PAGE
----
Global Science / Women's Health By Cindy Patton and Helen Loshny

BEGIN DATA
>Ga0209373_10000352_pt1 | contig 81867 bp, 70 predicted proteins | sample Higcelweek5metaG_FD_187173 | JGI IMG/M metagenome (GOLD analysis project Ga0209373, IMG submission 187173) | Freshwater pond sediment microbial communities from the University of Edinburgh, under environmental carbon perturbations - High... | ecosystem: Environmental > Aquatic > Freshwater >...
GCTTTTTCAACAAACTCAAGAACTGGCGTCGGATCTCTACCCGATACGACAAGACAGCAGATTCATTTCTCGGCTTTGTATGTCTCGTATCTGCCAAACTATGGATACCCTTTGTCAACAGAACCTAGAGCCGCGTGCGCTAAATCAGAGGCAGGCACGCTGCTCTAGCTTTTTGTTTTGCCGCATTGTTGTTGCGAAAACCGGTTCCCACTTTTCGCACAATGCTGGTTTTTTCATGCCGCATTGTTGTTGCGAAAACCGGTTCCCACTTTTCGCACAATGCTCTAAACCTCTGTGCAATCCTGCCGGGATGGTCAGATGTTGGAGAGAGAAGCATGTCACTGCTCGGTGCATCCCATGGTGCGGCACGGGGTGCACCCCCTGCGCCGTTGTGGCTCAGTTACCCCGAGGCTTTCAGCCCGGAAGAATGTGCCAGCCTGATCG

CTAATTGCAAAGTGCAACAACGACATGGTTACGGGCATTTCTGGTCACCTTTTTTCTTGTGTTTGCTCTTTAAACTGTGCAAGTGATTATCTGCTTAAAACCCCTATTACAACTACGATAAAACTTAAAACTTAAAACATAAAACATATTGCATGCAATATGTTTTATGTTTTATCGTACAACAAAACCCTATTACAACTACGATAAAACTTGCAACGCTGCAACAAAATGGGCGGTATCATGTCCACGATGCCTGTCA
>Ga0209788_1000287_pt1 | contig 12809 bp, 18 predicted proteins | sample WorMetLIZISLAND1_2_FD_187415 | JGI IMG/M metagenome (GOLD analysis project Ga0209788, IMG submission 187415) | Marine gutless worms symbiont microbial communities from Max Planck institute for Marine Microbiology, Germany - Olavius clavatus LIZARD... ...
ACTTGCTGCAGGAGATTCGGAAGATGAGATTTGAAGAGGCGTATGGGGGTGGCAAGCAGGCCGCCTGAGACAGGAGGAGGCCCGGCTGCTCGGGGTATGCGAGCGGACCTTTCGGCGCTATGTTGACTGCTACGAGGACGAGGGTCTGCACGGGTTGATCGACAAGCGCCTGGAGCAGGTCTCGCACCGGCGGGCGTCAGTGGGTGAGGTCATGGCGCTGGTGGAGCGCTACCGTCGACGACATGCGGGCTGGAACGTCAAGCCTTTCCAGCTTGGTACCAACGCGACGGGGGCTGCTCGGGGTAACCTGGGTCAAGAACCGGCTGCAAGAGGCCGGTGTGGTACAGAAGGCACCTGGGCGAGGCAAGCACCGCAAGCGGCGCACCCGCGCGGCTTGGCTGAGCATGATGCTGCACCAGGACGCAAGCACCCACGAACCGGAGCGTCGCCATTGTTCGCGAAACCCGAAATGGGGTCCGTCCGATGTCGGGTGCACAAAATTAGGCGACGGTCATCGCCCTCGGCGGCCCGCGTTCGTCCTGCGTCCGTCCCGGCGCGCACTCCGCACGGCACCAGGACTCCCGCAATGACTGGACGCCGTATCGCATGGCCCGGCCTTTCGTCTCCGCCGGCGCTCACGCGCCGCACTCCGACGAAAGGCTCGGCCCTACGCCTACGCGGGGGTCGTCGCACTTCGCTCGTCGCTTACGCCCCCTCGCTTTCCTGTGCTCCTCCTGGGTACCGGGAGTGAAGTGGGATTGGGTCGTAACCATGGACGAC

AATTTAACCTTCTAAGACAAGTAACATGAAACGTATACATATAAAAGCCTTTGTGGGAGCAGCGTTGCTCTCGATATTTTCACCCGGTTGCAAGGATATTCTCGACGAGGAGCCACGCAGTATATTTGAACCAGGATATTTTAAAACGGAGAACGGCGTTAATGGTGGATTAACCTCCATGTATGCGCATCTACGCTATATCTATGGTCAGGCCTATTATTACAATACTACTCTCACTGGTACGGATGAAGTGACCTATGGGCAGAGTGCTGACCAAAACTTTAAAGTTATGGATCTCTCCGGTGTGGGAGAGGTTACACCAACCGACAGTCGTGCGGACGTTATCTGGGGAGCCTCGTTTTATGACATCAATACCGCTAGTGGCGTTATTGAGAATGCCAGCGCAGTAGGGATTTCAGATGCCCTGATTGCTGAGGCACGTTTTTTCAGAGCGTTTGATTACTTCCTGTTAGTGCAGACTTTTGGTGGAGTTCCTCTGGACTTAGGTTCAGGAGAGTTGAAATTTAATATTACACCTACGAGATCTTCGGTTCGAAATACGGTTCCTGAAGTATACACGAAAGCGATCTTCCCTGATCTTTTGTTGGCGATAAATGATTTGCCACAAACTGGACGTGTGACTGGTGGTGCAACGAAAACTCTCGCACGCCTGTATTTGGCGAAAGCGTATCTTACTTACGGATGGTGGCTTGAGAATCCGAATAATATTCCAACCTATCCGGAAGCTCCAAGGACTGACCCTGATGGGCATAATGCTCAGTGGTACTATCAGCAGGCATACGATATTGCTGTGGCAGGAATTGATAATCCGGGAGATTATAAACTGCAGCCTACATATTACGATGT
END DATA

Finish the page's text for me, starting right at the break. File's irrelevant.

The past 3 decades have witnessed unprecedented integration of global information systems. From satellite-television news to the Internet, more people share information than ever before. At the same time, biomedical research teams have increased collaborations across private and public sectors, national borders (especially by involving both the first world and third world), and disciplines. These factors have resulted in an explosion of scientific information more widely accessible than research produced a generation ago. There has been considerable discussion regarding the interrelationship between global and local forces in the context of "health," a term this volume queries, rather than taking it as a clear referent. Such work has considered the benefits and drawbacks of increasing connection and interdependency (which is not always equilateral) among people and organizations that are now connected via shared systems of knowledge, transportation, communication technologies, imagined communities, and markets. To date, gender-based analysis of globalization has focused mainly on the impact of structural-adjustment policies and trade agreements. The idea that the production and distribution of scientific knowledge, in itself, fails to take into account the differential distribution of women in social, cultural, and economic space, has not been taken seriously by most critics. This volume opens the debate on this matter. The editors, Cindy Patton and Helen Loshny of Simon Fraser University, along with other scholars, take up the question of the interrelationship between "global science" and "women's health," querying each of these four terms, while also keeping in view specific cases and spaces in which their vertiginous spin stabilizes to produce clarity about how the terms intersect.